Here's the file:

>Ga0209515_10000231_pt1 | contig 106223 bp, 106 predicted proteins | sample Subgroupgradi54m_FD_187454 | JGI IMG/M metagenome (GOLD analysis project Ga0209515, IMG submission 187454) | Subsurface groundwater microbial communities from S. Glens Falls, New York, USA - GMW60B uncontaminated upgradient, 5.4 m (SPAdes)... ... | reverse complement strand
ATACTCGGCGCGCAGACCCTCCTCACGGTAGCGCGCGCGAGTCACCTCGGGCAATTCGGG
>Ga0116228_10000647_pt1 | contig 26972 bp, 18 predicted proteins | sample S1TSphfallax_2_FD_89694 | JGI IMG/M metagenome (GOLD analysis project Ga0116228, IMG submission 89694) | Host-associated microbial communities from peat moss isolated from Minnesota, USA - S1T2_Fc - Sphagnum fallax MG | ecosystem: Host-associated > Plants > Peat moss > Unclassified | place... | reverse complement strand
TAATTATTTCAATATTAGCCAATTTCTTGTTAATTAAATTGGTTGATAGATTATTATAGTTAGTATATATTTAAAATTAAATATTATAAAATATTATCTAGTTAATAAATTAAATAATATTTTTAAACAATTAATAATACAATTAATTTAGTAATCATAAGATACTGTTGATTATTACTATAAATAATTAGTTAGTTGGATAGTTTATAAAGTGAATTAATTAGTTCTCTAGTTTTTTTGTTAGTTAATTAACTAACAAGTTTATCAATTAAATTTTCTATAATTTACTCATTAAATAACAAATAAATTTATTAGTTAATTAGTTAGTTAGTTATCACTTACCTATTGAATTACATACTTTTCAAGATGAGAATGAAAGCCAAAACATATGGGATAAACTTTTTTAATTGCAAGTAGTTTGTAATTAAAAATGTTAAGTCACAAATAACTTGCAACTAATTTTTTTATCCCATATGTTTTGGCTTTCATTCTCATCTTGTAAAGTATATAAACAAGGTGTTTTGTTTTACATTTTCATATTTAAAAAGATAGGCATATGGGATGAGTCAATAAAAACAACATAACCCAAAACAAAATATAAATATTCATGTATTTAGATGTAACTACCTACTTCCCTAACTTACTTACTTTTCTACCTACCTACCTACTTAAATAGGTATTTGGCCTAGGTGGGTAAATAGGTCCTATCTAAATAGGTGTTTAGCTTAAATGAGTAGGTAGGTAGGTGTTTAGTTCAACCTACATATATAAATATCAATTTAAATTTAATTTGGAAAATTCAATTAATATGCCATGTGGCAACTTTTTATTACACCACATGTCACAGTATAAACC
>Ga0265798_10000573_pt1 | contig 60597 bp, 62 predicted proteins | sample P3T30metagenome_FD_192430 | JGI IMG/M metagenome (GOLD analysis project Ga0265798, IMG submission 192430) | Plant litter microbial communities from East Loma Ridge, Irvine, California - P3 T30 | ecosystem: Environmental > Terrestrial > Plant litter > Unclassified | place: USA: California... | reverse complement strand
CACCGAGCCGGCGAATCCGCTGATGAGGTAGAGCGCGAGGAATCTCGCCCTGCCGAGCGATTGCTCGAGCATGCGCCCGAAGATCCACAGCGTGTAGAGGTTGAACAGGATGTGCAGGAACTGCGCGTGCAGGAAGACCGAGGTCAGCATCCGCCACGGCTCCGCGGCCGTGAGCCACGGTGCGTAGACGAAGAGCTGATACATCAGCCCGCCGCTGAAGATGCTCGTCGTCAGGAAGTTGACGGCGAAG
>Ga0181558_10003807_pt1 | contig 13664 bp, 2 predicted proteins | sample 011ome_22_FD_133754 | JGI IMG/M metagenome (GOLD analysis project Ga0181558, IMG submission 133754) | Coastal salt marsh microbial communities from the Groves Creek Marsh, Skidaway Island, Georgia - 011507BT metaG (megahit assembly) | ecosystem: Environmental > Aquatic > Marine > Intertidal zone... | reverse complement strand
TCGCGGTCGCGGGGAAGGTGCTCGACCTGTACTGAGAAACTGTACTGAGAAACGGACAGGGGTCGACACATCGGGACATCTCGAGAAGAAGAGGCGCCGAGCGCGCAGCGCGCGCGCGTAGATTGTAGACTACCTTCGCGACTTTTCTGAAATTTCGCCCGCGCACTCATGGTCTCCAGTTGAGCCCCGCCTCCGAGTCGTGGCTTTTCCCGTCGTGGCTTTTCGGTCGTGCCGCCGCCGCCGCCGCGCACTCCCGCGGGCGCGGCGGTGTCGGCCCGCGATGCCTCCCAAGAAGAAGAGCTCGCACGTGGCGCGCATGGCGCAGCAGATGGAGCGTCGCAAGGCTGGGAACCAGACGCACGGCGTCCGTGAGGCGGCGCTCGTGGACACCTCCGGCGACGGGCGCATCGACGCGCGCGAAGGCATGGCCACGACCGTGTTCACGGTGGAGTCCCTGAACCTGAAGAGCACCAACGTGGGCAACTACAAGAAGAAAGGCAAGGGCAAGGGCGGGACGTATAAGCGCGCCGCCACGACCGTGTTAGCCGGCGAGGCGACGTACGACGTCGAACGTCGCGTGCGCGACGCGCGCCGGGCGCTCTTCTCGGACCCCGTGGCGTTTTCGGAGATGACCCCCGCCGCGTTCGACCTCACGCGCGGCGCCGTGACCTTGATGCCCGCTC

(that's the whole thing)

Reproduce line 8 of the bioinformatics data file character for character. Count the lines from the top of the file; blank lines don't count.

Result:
TCGCGGTCGCGGGGAAGGTGCTCGACCTGTACTGAGAAACTGTACTGAGAAACGGACAGGGGTCGACACATCGGGACATCTCGAGAAGAAGAGGCGCCGAGCGCGCAGCGCGCGCGCGTAGATTGTAGACTACCTTCGCGACTTTTCTGAAATTTCGCCCGCGCACTCATGGTCTCCAGTTGAGCCCCGCCTCCGAGTCGTGGCTTTTCCCGTCGTGGCTTTTCGGTCGTGCCGCCGCCGCCGCCGCGCACTCCCGCGGGCGCGGCGGTGTCGGCCCGCGATGCCTCCCAAGAAGAAGAGCTCGCACGTGGCGCGCATGGCGCAGCAGATGGAGCGTCGCAAGGCTGGGAACCAGACGCACGGCGTCCGTGAGGCGGCGCTCGTGGACACCTCCGGCGACGGGCGCATCGACGCGCGCGAAGGCATGGCCACGACCGTGTTCACGGTGGAGTCCCTGAACCTGAAGAGCACCAACGTGGGCAACTACAAGAAGAAAGGCAAGGGCAAGGGCGGGACGTATAAGCGCGCCGCCACGACCGTGTTAGCCGGCGAGGCGACGTACGACGTCGAACGTCGCGTGCGCGACGCGCGCCGGGCGCTCTTCTCGGACCCCGTGGCGTTTTCGGAGATGACCCCCGCCGCGTTCGACCTCACGCGCGGCGCCGTGACCTTGATGCCCGCTC